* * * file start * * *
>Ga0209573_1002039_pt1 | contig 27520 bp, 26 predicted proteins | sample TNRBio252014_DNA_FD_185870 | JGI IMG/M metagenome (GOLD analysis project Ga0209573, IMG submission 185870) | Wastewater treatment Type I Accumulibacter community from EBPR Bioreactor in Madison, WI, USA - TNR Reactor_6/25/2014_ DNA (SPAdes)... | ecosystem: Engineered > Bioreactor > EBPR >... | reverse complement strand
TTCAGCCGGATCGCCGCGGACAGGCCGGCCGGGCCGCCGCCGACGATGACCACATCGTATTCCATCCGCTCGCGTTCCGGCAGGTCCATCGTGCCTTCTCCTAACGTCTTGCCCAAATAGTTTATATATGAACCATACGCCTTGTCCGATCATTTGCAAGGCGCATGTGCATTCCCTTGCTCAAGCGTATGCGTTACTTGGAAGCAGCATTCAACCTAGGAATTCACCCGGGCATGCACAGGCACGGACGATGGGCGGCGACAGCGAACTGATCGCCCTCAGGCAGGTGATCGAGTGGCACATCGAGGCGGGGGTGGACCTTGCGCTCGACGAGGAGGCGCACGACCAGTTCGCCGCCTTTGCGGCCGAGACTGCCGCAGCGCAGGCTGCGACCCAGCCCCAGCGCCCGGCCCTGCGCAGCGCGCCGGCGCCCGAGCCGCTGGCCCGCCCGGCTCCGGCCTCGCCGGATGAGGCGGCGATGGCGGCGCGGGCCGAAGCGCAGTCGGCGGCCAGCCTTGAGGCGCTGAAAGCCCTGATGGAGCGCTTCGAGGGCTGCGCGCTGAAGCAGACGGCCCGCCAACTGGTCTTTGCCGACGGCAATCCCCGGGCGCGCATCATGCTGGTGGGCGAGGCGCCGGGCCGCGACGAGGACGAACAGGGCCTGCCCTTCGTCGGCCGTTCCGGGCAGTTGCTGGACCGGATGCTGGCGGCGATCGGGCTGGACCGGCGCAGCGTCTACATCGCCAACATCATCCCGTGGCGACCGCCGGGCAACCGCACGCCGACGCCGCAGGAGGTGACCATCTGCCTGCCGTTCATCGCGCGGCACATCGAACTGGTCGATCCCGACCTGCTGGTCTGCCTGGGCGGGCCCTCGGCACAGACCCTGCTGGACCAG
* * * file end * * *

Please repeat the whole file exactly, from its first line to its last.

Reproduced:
>Ga0209573_1002039_pt1 | contig 27520 bp, 26 predicted proteins | sample TNRBio252014_DNA_FD_185870 | JGI IMG/M metagenome (GOLD analysis project Ga0209573, IMG submission 185870) | Wastewater treatment Type I Accumulibacter community from EBPR Bioreactor in Madison, WI, USA - TNR Reactor_6/25/2014_ DNA (SPAdes)... | ecosystem: Engineered > Bioreactor > EBPR >... | reverse complement strand
TTCAGCCGGATCGCCGCGGACAGGCCGGCCGGGCCGCCGCCGACGATGACCACATCGTATTCCATCCGCTCGCGTTCCGGCAGGTCCATCGTGCCTTCTCCTAACGTCTTGCCCAAATAGTTTATATATGAACCATACGCCTTGTCCGATCATTTGCAAGGCGCATGTGCATTCCCTTGCTCAAGCGTATGCGTTACTTGGAAGCAGCATTCAACCTAGGAATTCACCCGGGCATGCACAGGCACGGACGATGGGCGGCGACAGCGAACTGATCGCCCTCAGGCAGGTGATCGAGTGGCACATCGAGGCGGGGGTGGACCTTGCGCTCGACGAGGAGGCGCACGACCAGTTCGCCGCCTTTGCGGCCGAGACTGCCGCAGCGCAGGCTGCGACCCAGCCCCAGCGCCCGGCCCTGCGCAGCGCGCCGGCGCCCGAGCCGCTGGCCCGCCCGGCTCCGGCCTCGCCGGATGAGGCGGCGATGGCGGCGCGGGCCGAAGCGCAGTCGGCGGCCAGCCTTGAGGCGCTGAAAGCCCTGATGGAGCGCTTCGAGGGCTGCGCGCTGAAGCAGACGGCCCGCCAACTGGTCTTTGCCGACGGCAATCCCCGGGCGCGCATCATGCTGGTGGGCGAGGCGCCGGGCCGCGACGAGGACGAACAGGGCCTGCCCTTCGTCGGCCGTTCCGGGCAGTTGCTGGACCGGATGCTGGCGGCGATCGGGCTGGACCGGCGCAGCGTCTACATCGCCAACATCATCCCGTGGCGACCGCCGGGCAACCGCACGCCGACGCCGCAGGAGGTGACCATCTGCCTGCCGTTCATCGCGCGGCACATCGAACTGGTCGATCCCGACCTGCTGGTCTGCCTGGGCGGGCCCTCGGCACAGACCCTGCTGGACCAG